Membranoproliferative Glomerulonephritis

FIGURE 2-18 (see Color Plate)

Light, immunofluorescence, and electron microscopy in membranoproliferative glomerulonephritis type I. In these types of immune complex-mediated glomerulonephritis, patients often exhibit nephrotic syndrome accompanied by hematuria and depressed levels of serum complement C3. The morphology is varied, with at least three pathologic subtypes, only two of which are at all common. The first, known as membranoproliferative (mesangiocapillary) glomerulonephritis type I, is a primary glomerulopathy most common in children and adolescents. The same pattern of injury may be observed during the course of many diseases with chronic antigenemic states; these include systemic lupus erythematosus and hepatitis C virus and other infections. In membranoproliferative glomerulonephritis type I, the glomeruli are enlarged and have increased mesangial cellularity and variably increased matrix, resulting in lobular architecture. The capillary walls often are thickened with double contours, an abnormality resulting from peripheral migration and interposition of mesangium (A). Immunofluorescence discloses granular to confluent granular deposits of C3 (B), immunoglobulin G, and immunoglobulin M in the peripheral capillary walls and mesangial regions. The characteristic finding on electron microscopy is in the capillary walls. C, Between the basement membrane and endothelial cells are, in order inwardly: (1) epithelial cell, (2) basement membrane, (3) electron-dense deposits, (4) mesangial cell cytoplasm, (5) mesangial matrix, and (6) endothelial cell. Electron-dense deposits also are in the central mesangial regions. Subepithelial deposits may be present, albeit typically in small numbers. The electron-dense deposits may contain an organized (fibrillar) substructure, especially in association with hepatitis C virus infection and cryoglobulemia.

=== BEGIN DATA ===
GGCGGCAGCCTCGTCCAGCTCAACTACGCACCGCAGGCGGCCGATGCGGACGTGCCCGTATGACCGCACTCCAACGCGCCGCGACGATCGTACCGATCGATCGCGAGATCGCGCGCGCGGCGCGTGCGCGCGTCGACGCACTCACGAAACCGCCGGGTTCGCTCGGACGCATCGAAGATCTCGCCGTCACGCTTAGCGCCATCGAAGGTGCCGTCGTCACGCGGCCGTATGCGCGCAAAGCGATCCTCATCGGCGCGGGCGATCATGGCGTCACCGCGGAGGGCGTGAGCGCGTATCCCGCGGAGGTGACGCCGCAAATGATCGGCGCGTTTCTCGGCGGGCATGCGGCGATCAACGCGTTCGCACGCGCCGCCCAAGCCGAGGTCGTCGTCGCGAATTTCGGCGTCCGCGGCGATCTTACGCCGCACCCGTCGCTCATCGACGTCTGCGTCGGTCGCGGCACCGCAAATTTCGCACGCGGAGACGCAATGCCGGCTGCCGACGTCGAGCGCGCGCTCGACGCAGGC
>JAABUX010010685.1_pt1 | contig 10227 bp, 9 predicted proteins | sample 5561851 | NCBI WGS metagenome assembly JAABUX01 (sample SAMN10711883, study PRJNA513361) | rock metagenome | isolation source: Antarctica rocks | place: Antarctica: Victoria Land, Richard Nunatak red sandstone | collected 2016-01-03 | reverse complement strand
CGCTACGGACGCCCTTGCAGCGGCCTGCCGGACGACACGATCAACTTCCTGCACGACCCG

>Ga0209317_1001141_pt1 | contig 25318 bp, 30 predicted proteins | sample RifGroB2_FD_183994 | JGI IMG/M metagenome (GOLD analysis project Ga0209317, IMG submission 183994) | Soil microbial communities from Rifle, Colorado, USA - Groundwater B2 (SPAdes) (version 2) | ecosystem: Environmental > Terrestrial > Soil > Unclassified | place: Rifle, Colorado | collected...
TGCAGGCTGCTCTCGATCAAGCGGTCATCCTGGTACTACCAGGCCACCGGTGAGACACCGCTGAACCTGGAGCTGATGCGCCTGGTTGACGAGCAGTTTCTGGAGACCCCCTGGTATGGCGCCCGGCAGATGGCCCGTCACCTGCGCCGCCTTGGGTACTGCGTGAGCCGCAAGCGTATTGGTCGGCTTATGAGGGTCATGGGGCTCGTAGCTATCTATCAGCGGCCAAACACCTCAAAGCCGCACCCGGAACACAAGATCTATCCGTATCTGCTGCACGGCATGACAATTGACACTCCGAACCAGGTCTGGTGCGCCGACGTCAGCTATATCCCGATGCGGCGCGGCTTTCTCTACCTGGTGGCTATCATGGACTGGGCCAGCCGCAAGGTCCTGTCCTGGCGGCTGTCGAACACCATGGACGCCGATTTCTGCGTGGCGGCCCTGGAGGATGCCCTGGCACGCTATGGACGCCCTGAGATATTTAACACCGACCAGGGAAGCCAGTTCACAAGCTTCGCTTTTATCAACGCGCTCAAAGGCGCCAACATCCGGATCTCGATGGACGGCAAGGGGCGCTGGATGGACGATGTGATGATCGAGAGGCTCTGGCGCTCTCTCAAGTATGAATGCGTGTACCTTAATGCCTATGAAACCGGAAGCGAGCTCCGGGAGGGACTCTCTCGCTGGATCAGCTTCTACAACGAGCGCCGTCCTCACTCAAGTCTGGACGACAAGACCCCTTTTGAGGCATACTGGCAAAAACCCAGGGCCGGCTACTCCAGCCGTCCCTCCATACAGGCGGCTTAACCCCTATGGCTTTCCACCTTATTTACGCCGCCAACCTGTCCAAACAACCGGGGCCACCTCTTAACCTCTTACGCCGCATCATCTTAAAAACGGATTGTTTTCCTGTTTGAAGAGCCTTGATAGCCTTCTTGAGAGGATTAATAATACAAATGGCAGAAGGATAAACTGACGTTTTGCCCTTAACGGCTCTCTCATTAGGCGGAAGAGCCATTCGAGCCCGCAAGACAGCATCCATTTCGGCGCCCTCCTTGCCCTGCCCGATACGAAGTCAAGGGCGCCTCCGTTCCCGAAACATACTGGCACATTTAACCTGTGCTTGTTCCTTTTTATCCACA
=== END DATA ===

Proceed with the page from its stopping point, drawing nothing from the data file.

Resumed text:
FIGURE 2-19 (s

Plate)

FIGURE 2-19 (s

Light, immunofluorescence, and electron microscopy in membra-noproliferative glomerulonephritis type II. In this disease, also known as dense deposit disease, the glomeruli may be lobular or may manifest only mild widening of mesangium. A, The capillary walls are thickened, and the basement membranes are stained intensely positive periodic acid-Schiff reaction, with a refractile appearance. B, On immunofluorescence, complement C3 is seen in all glomerular capillary basement membranes in a coarse linear pattern. With the use of thin sections, it can be appreciated that the linear deposits actually consist of two thin parallel lines. Round granular deposits are in the mesangium. Coarse linear deposits also are in Bowman's capsule and the tubular basement membranes. C, Ultrastructurally, the glomeru-lar capillary basement membranes are thickened and darkly stained; there may be segmental or extensive involvement of the basement membrane. Similar findings are seen in Bowman's capsule and tubular basement membranes; however, in the latter, the dense staining is usually on the interstitial aspect of that structure. Patients with dense deposit disease frequently show isolated C3 depression and may have concomitant lipodystrophy. These patients also have autoantibodies to the C3 convertase enzyme C3Nef.

Plate)

0 0

Post a comment